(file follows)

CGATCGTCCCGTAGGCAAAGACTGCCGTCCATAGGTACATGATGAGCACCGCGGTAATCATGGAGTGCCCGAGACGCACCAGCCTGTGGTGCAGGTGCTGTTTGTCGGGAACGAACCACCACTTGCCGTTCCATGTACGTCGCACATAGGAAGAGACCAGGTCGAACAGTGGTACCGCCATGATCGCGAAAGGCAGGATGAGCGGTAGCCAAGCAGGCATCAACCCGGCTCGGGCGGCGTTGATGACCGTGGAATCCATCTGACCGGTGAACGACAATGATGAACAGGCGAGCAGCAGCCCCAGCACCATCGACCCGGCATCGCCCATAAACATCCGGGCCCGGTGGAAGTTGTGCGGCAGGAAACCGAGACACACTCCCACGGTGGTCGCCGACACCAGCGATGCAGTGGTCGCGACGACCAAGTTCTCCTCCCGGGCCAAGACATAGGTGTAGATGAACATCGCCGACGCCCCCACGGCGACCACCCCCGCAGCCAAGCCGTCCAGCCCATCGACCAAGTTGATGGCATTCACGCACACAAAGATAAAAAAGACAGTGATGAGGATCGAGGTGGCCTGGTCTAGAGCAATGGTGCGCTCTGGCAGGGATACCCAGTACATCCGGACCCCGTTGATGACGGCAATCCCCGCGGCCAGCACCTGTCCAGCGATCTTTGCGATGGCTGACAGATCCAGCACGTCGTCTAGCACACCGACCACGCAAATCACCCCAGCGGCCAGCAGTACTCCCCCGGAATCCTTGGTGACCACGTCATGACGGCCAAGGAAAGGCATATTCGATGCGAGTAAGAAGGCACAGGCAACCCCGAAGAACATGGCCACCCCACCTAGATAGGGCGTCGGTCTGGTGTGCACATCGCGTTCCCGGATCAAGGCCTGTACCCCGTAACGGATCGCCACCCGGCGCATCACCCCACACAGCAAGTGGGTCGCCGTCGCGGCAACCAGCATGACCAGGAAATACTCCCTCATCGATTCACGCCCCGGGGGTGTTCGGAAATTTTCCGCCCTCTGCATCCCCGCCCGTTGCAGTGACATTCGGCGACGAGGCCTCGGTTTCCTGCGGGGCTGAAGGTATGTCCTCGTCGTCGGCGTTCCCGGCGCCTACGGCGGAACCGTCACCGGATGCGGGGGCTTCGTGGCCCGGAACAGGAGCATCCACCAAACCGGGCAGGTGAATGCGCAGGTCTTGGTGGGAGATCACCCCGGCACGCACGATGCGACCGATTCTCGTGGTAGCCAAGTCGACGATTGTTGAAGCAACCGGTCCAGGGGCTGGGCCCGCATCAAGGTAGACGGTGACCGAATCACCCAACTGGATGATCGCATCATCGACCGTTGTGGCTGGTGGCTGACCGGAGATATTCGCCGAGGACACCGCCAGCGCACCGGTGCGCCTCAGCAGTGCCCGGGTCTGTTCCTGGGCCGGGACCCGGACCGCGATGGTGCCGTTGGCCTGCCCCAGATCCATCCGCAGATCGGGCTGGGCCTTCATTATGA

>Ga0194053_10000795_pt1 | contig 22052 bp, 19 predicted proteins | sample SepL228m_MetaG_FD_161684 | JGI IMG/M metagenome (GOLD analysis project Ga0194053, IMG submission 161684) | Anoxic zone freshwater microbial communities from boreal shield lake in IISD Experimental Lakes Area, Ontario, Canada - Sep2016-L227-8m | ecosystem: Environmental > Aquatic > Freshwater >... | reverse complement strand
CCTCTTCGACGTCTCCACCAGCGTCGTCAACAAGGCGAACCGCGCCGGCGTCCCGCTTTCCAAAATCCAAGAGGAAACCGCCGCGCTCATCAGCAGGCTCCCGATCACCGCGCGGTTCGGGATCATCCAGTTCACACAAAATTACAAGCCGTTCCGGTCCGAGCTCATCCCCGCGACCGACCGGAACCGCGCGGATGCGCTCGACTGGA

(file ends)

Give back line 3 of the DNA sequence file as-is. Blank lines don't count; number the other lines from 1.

CCTCTTCGACGTCTCCACCAGCGTCGTCAACAAGGCGAACCGCGCCGGCGTCCCGCTTTCCAAAATCCAAGAGGAAACCGCCGCGCTCATCAGCAGGCTCCCGATCACCGCGCGGTTCGGGATCATCCAGTTCACACAAAATTACAAGCCGTTCCGGTCCGAGCTCATCCCCGCGACCGACCGGAACCGCGCGGATGCGCTCGACTGGA